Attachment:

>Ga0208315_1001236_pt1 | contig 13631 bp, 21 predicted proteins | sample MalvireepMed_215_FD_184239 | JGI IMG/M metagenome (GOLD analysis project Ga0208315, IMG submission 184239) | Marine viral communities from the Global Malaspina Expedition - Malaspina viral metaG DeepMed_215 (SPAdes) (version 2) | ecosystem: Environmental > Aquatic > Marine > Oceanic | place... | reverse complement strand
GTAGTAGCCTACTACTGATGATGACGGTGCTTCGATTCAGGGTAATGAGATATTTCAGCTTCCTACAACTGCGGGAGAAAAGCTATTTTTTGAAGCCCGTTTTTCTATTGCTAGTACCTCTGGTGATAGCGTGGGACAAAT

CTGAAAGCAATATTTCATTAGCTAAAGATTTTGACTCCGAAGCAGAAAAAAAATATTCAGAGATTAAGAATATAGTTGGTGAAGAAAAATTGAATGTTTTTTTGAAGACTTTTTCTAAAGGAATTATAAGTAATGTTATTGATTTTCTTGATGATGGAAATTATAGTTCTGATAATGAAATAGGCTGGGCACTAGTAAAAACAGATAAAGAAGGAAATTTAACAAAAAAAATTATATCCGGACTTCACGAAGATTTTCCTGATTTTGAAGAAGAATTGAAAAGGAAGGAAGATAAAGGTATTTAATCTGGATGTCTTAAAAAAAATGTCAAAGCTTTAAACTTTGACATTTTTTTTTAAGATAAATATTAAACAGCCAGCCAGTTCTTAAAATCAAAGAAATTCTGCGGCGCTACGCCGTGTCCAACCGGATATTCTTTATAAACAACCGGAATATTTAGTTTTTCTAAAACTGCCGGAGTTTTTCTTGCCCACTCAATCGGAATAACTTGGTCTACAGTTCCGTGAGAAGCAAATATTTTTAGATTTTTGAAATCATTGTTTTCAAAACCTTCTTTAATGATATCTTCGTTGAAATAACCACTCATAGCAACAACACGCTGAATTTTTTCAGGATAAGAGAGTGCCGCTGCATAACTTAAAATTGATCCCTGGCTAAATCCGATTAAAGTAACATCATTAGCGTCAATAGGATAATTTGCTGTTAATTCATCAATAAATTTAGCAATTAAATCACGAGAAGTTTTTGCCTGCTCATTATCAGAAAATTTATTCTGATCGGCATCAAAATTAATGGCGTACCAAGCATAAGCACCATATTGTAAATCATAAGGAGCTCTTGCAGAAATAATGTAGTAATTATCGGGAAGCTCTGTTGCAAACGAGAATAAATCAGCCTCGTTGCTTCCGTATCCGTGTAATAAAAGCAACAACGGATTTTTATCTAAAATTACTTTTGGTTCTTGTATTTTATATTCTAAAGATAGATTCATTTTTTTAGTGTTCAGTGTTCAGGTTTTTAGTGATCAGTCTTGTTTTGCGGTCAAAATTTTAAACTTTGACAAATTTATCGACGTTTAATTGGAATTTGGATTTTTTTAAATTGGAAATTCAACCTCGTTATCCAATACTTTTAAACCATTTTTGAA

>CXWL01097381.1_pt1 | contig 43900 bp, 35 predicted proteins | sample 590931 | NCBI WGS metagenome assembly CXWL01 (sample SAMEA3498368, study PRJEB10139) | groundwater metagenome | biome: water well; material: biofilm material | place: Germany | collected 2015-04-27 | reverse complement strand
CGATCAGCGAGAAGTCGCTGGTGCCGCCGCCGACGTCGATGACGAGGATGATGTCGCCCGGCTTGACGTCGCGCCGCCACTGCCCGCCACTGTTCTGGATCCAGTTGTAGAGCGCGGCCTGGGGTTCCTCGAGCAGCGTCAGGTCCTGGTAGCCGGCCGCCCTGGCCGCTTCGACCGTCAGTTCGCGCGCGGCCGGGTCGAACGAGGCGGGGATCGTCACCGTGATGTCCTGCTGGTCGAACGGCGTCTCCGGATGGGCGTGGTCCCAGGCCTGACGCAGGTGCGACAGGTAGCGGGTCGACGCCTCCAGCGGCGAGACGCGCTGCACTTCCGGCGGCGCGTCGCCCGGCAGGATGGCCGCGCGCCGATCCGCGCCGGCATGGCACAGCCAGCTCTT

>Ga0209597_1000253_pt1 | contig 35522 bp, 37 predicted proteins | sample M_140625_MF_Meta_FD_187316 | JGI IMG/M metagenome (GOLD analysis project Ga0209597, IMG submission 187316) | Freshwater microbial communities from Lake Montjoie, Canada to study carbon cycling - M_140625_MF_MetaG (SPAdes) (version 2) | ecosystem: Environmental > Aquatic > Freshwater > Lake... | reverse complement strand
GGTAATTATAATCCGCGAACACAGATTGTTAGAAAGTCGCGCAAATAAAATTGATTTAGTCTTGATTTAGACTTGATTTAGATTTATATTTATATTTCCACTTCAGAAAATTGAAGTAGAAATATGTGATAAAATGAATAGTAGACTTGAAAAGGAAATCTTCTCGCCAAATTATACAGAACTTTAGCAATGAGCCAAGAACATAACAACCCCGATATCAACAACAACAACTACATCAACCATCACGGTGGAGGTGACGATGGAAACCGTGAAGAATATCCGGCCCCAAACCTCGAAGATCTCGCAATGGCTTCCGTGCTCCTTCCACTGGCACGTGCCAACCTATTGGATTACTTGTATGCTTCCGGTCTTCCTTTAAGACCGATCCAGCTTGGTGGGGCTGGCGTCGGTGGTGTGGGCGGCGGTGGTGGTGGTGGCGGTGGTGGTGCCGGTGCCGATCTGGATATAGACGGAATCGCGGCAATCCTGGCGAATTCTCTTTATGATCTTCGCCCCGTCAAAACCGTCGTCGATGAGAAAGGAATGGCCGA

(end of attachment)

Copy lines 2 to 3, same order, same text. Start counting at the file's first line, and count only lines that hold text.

GTAGTAGCCTACTACTGATGATGACGGTGCTTCGATTCAGGGTAATGAGATATTTCAGCTTCCTACAACTGCGGGAGAAAAGCTATTTTTTGAAGCCCGTTTTTCTATTGCTAGTACCTCTGGTGATAGCGTGGGACAAAT

CTGAAAGCAATATTTCATTAGCTAAAGATTTTGACTCCGAAGCAGAAAAAAAATATTCAGAGATTAAGAATATAGTTGGTGAAGAAAAATTGAATGTTTTTTTGAAGACTTTTTCTAAAGGAATTATAAGTAATGTTATTGATTTTCTTGATGATGGAAATTATAGTTCTGATAATGAAATAGGCTGGGCACTAGTAAAAACAGATAAAGAAGGAAATTTAACAAAAAAAATTATATCCGGACTTCACGAAGATTTTCCTGATTTTGAAGAAGAATTGAAAAGGAAGGAAGATAAAGGTATTTAATCTGGATGTCTTAAAAAAAATGTCAAAGCTTTAAACTTTGACATTTTTTTTTAAGATAAATATTAAACAGCCAGCCAGTTCTTAAAATCAAAGAAATTCTGCGGCGCTACGCCGTGTCCAACCGGATATTCTTTATAAACAACCGGAATATTTAGTTTTTCTAAAACTGCCGGAGTTTTTCTTGCCCACTCAATCGGAATAACTTGGTCTACAGTTCCGTGAGAAGCAAATATTTTTAGATTTTTGAAATCATTGTTTTCAAAACCTTCTTTAATGATATCTTCGTTGAAATAACCACTCATAGCAACAACACGCTGAATTTTTTCAGGATAAGAGAGTGCCGCTGCATAACTTAAAATTGATCCCTGGCTAAATCCGATTAAAGTAACATCATTAGCGTCAATAGGATAATTTGCTGTTAATTCATCAATAAATTTAGCAATTAAATCACGAGAAGTTTTTGCCTGCTCATTATCAGAAAATTTATTCTGATCGGCATCAAAATTAATGGCGTACCAAGCATAAGCACCATATTGTAAATCATAAGGAGCTCTTGCAGAAATAATGTAGTAATTATCGGGAAGCTCTGTTGCAAACGAGAATAAATCAGCCTCGTTGCTTCCGTATCCGTGTAATAAAAGCAACAACGGATTTTTATCTAAAATTACTTTTGGTTCTTGTATTTTATATTCTAAAGATAGATTCATTTTTTTAGTGTTCAGTGTTCAGGTTTTTAGTGATCAGTCTTGTTTTGCGGTCAAAATTTTAAACTTTGACAAATTTATCGACGTTTAATTGGAATTTGGATTTTTTTAAATTGGAAATTCAACCTCGTTATCCAATACTTTTAAACCATTTTTGAA